Despite the string of national headlines, television specials, a federal ban, and grotesque photographs, it's becoming increasingly unclear whether Burmese pythons are permanently wrecking the Everglades or if they're just an overhyped nuisance.
Now, the Journal of the American Veterinary American Medical Association goes deep on the issue with a new article titled "How big is Florida's python problem?"
There is something about snakes in general, and very large snakes in particular, that just evokes a very visceral reaction amongst people.
One theory popular within the reptile trade but disputed is that Florida's wild python population exploded after hundreds of the snakes escaped from a facility outside Miami that was destroyed by Hurricane Andrew in 1992.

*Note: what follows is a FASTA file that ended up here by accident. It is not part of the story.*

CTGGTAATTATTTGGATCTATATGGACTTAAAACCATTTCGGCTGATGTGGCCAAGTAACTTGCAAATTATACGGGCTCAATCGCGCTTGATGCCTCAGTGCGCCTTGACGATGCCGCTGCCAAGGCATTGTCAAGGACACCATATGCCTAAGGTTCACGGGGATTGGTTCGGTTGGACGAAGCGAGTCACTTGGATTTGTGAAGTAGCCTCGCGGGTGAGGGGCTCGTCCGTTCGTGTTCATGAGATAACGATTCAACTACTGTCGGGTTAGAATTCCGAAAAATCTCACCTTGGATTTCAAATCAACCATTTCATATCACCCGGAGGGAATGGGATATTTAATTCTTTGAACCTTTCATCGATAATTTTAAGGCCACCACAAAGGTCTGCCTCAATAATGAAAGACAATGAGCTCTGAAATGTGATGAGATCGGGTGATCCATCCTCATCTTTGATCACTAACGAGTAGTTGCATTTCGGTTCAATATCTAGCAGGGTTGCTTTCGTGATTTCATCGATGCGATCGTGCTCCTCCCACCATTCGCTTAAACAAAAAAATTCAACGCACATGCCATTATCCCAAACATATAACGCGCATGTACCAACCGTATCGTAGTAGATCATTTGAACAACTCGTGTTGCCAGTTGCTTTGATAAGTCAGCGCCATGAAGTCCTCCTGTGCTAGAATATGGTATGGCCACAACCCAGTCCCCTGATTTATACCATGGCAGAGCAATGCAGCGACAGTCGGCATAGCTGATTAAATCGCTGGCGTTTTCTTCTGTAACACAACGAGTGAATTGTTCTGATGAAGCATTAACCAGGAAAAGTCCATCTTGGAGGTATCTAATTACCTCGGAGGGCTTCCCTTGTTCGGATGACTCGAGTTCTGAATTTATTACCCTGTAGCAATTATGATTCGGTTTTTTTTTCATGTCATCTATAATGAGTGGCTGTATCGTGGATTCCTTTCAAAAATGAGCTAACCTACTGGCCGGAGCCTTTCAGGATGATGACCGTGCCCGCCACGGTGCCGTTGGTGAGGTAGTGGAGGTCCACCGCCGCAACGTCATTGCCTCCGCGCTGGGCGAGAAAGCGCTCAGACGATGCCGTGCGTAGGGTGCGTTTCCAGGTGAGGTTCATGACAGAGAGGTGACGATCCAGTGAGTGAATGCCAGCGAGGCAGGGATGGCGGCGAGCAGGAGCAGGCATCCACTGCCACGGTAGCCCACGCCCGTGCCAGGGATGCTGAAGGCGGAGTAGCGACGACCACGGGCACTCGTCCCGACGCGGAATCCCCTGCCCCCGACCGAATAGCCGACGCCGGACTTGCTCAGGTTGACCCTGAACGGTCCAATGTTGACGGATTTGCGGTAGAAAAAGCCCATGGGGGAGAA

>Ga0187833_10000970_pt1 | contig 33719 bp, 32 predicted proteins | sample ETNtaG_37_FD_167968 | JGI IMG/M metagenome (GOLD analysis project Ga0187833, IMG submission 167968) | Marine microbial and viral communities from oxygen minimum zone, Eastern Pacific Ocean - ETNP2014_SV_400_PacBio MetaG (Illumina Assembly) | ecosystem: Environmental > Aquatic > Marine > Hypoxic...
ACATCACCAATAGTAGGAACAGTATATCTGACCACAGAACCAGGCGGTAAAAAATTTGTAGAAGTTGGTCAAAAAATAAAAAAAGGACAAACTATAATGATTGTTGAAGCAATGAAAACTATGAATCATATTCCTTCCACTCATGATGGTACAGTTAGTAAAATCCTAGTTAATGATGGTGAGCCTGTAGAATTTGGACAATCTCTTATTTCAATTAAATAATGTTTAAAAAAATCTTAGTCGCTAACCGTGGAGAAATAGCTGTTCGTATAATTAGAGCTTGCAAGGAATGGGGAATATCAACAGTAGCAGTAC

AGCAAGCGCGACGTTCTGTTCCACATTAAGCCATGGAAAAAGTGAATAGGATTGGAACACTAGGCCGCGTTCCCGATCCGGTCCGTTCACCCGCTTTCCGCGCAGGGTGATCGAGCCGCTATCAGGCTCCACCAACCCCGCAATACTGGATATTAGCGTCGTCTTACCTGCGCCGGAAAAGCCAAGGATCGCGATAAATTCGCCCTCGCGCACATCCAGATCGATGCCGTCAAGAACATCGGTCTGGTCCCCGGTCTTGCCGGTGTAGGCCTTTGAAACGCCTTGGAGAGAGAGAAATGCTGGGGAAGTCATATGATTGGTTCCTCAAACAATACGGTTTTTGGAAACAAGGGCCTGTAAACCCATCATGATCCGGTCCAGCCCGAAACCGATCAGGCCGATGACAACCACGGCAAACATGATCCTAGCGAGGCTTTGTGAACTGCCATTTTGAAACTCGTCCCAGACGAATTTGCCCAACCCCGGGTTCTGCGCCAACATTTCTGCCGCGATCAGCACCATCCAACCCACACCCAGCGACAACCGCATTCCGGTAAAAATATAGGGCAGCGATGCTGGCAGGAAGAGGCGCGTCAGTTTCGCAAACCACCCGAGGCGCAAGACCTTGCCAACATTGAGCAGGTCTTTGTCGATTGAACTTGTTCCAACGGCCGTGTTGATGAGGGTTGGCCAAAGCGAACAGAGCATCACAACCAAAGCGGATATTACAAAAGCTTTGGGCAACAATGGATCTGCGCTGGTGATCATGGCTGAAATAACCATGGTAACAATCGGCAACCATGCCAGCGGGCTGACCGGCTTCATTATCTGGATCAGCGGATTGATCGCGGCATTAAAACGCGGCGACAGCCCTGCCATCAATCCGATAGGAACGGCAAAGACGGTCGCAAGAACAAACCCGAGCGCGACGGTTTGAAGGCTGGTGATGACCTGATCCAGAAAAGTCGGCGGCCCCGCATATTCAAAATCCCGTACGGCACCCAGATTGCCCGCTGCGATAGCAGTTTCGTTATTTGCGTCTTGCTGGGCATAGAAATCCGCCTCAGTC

Today, the giant constrictors are established in Miami-Dade and Monroe counties, and possibly Collier County as well. From 2000-2011, a total of 1,825 pythons were removed from within and around Everglades National Park. Estimates on the number of Burmese pythons inhabiting South Florida range from several thousand to as high as 100,000. Additionally, a small colony of boa constrictors has been established in a park outside Miami since the 1970s, and there's evidence suggesting Northern African pythons are reproducing in that region.
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